Shaking off the remaining traces of a Latin life to the tune of a little lingering jet-lag we emerge into a new day, an African day. For one of us it’s an exciting new step in this travelling odyssey, for one of us it’s a return home to a youth and coming of age full of familiarity and fond vigour. For both of us it promises a world of wilderness, beauty and colour. The red sands and redder sunsets are temporarily on hold, for now we’re in Cape Town, the cosy little hub of metropolitan living in the Rainbow Nation. Into hunter gatherer mode it’s off to scratch around in the dirt to find some nourishment, which means strolling the palm tree lined streets to the very trendy Haas cafe, we’re so Africa right now.    

We’re given another dip back into the vivacious customer service that is Africa, or maybe it’s just not Latin America. The latin casualness of making you take up their time so reluctantly is now replaced by an all too clear understanding of the economic driver that is the client and service provider relationship. the second we enter the door we’re greeted by wide eyes, a huge smile and an overwhelming sense of ‘I’m so glad you’re here and I really want you to have a great time’ type of vibe. Sitting at mismatched vintage chairs with wear and tear that comes nowhere near looking shabby that genuine want for us to feel welcome is right there. Coffee ordered and menus on the table we pinch ourselves, we’re not in Kansas anymore Toto.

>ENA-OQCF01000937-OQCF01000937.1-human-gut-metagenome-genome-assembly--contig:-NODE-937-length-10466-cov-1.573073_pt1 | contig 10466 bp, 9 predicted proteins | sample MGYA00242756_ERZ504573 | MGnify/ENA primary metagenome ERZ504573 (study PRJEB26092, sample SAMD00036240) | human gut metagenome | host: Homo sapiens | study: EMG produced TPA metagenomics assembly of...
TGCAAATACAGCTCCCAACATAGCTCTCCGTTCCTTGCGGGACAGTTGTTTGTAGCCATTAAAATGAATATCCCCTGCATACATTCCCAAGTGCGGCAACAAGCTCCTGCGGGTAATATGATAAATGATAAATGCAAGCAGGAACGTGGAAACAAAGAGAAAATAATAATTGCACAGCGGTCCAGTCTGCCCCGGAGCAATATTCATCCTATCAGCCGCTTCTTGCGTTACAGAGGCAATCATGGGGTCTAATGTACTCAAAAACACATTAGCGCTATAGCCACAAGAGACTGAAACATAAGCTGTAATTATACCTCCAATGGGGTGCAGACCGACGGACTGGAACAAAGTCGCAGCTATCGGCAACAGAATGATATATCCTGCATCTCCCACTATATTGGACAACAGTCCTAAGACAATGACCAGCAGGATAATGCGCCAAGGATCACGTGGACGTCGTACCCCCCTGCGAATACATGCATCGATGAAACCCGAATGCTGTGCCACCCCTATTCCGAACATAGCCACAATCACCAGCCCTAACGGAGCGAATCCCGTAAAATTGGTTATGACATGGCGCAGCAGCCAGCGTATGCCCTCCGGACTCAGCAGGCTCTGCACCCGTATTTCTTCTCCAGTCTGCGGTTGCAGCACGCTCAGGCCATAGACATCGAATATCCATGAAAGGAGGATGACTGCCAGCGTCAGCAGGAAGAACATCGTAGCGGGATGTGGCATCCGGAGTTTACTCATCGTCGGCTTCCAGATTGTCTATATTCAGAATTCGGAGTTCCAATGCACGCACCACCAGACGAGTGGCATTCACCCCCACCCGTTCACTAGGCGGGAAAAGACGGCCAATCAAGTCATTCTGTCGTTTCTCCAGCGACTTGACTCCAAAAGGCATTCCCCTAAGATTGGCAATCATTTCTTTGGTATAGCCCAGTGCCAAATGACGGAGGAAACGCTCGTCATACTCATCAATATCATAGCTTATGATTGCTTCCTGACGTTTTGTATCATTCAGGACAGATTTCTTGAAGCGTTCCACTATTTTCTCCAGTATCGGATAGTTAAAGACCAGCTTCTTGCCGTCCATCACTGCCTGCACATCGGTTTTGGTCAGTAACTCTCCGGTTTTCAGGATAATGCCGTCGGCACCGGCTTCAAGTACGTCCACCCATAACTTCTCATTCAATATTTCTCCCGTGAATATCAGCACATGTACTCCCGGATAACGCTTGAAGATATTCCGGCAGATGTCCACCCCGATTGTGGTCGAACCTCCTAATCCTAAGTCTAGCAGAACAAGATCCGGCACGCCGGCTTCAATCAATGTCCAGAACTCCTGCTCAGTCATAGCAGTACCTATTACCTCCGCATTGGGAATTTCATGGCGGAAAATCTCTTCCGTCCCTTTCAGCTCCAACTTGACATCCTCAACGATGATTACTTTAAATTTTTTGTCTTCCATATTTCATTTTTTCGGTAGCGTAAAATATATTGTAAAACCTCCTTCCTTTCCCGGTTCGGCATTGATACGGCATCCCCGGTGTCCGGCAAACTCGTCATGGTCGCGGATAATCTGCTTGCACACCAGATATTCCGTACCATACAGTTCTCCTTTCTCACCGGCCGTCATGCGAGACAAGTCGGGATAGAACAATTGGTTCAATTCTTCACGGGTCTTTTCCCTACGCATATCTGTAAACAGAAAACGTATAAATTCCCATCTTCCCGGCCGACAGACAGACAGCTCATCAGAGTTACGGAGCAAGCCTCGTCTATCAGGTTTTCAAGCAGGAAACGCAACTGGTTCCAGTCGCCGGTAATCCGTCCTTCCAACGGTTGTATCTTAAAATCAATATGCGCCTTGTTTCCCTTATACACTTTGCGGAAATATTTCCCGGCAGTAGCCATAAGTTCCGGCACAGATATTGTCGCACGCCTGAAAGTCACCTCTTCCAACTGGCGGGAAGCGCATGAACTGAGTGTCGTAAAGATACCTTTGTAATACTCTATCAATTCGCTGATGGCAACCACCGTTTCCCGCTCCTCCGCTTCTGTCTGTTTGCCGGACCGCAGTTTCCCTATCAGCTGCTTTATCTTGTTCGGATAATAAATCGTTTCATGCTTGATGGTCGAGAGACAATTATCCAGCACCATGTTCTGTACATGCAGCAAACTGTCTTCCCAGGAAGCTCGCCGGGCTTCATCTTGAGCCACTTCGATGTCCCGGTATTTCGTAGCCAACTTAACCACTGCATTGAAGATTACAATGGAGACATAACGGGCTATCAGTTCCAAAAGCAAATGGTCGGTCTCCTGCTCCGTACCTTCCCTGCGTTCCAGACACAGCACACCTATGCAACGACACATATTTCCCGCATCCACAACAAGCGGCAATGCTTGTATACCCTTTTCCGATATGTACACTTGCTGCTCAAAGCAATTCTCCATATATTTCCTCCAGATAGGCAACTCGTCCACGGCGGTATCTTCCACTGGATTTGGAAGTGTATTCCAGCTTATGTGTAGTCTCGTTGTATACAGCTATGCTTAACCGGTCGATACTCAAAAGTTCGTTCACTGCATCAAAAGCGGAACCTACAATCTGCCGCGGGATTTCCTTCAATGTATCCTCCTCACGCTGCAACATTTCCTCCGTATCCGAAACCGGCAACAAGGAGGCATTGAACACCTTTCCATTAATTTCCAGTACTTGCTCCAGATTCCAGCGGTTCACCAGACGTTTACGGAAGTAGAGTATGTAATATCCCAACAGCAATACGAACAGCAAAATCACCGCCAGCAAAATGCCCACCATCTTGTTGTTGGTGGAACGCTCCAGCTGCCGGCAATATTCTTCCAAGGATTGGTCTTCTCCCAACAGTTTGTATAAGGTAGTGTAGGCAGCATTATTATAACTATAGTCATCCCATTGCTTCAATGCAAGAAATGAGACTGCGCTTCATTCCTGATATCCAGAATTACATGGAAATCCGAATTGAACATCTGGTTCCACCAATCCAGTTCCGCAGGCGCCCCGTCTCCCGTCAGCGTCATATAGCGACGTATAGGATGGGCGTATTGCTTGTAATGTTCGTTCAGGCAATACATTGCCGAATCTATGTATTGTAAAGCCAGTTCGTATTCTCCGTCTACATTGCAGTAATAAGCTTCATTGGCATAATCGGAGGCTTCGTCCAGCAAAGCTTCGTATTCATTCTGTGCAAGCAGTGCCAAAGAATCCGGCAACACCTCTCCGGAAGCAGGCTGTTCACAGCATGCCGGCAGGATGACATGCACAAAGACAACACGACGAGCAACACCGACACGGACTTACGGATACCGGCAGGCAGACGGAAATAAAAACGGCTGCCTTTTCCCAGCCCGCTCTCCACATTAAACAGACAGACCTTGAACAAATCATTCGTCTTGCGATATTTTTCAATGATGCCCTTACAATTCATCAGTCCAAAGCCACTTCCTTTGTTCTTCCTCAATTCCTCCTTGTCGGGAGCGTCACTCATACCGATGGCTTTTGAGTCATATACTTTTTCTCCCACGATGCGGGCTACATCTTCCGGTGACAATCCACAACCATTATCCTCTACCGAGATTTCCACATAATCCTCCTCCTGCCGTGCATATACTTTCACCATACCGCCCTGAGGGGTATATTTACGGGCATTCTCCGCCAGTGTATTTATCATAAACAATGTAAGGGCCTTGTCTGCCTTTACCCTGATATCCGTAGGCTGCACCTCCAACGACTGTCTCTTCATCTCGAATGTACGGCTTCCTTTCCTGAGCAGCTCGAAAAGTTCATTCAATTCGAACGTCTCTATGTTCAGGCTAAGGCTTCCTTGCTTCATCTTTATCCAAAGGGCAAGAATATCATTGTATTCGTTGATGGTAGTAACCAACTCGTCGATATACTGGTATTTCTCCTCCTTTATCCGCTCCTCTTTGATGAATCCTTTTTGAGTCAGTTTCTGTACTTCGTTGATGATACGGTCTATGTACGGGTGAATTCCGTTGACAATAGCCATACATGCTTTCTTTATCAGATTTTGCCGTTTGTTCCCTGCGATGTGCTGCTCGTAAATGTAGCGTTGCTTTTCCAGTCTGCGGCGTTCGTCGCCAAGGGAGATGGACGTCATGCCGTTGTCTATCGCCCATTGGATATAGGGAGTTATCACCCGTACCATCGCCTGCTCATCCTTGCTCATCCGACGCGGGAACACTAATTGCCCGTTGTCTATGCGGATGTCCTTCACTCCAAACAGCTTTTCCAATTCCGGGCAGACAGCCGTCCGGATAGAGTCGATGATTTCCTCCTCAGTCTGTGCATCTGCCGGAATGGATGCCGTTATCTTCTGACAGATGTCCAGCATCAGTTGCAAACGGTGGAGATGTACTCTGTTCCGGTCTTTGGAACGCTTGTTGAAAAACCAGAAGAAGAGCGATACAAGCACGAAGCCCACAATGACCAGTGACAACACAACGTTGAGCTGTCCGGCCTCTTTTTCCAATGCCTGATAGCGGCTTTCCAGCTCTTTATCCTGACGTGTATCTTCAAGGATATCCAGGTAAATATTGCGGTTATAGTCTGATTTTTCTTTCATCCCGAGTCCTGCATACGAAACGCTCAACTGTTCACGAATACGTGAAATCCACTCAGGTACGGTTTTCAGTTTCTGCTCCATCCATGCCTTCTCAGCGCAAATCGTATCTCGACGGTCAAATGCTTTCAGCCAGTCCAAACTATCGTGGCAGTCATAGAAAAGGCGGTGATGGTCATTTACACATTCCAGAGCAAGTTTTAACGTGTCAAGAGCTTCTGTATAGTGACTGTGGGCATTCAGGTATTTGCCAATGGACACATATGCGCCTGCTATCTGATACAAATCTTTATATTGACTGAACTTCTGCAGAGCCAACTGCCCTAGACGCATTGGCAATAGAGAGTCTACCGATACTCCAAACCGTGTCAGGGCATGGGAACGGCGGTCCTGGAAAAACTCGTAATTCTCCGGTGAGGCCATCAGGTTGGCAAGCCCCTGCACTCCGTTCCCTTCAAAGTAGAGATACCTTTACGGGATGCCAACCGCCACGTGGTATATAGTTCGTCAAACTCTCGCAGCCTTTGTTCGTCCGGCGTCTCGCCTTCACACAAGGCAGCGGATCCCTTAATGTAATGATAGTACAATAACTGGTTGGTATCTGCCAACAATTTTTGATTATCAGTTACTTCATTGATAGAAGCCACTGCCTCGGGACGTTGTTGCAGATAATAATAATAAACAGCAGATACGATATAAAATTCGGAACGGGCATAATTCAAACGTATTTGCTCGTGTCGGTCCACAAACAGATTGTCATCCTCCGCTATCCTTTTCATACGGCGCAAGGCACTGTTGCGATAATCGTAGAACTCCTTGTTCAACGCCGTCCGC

Maybe we’ve just gotten in the Latin groove but the coffee arrives really quickly, it’s just there. We haven’t had the space of time to just sit there and wait, in a way we don’t know what to do with ourselves. I guess we drink coffee, who’d have thought. I imagine we’ll get used to this. Feeling like royalty we enjoy the super trendy environment and, boom; food’s here. A traditional eggs and mushrooms sits beside a plate of granola, yoghurt and fresh cut fruit artfully enough arranged to match the decor. We’re in heaven, as much for the welcome and the good food as for simply having some variety. The gastronomy expedition is taking off. 

First impressions of Cape Town to a new visitor: it’s a modern cool city with style as the obvious first glance. A little less easy to pinpoint is a sense that Cape Town is fairly outward looking, no sitting in the bubble here. A trip into a local market sees a huge range of influences, crafts and vultures from other African cultures paired alongside a cafe, restaurant and bar scene that takes these African elements and introduces them to a global forum. We even see a Che Guevara T-shirt, can we never escape those things? The city is alive and very suave and as soon as we get used to speaking English again we’ll be right into this.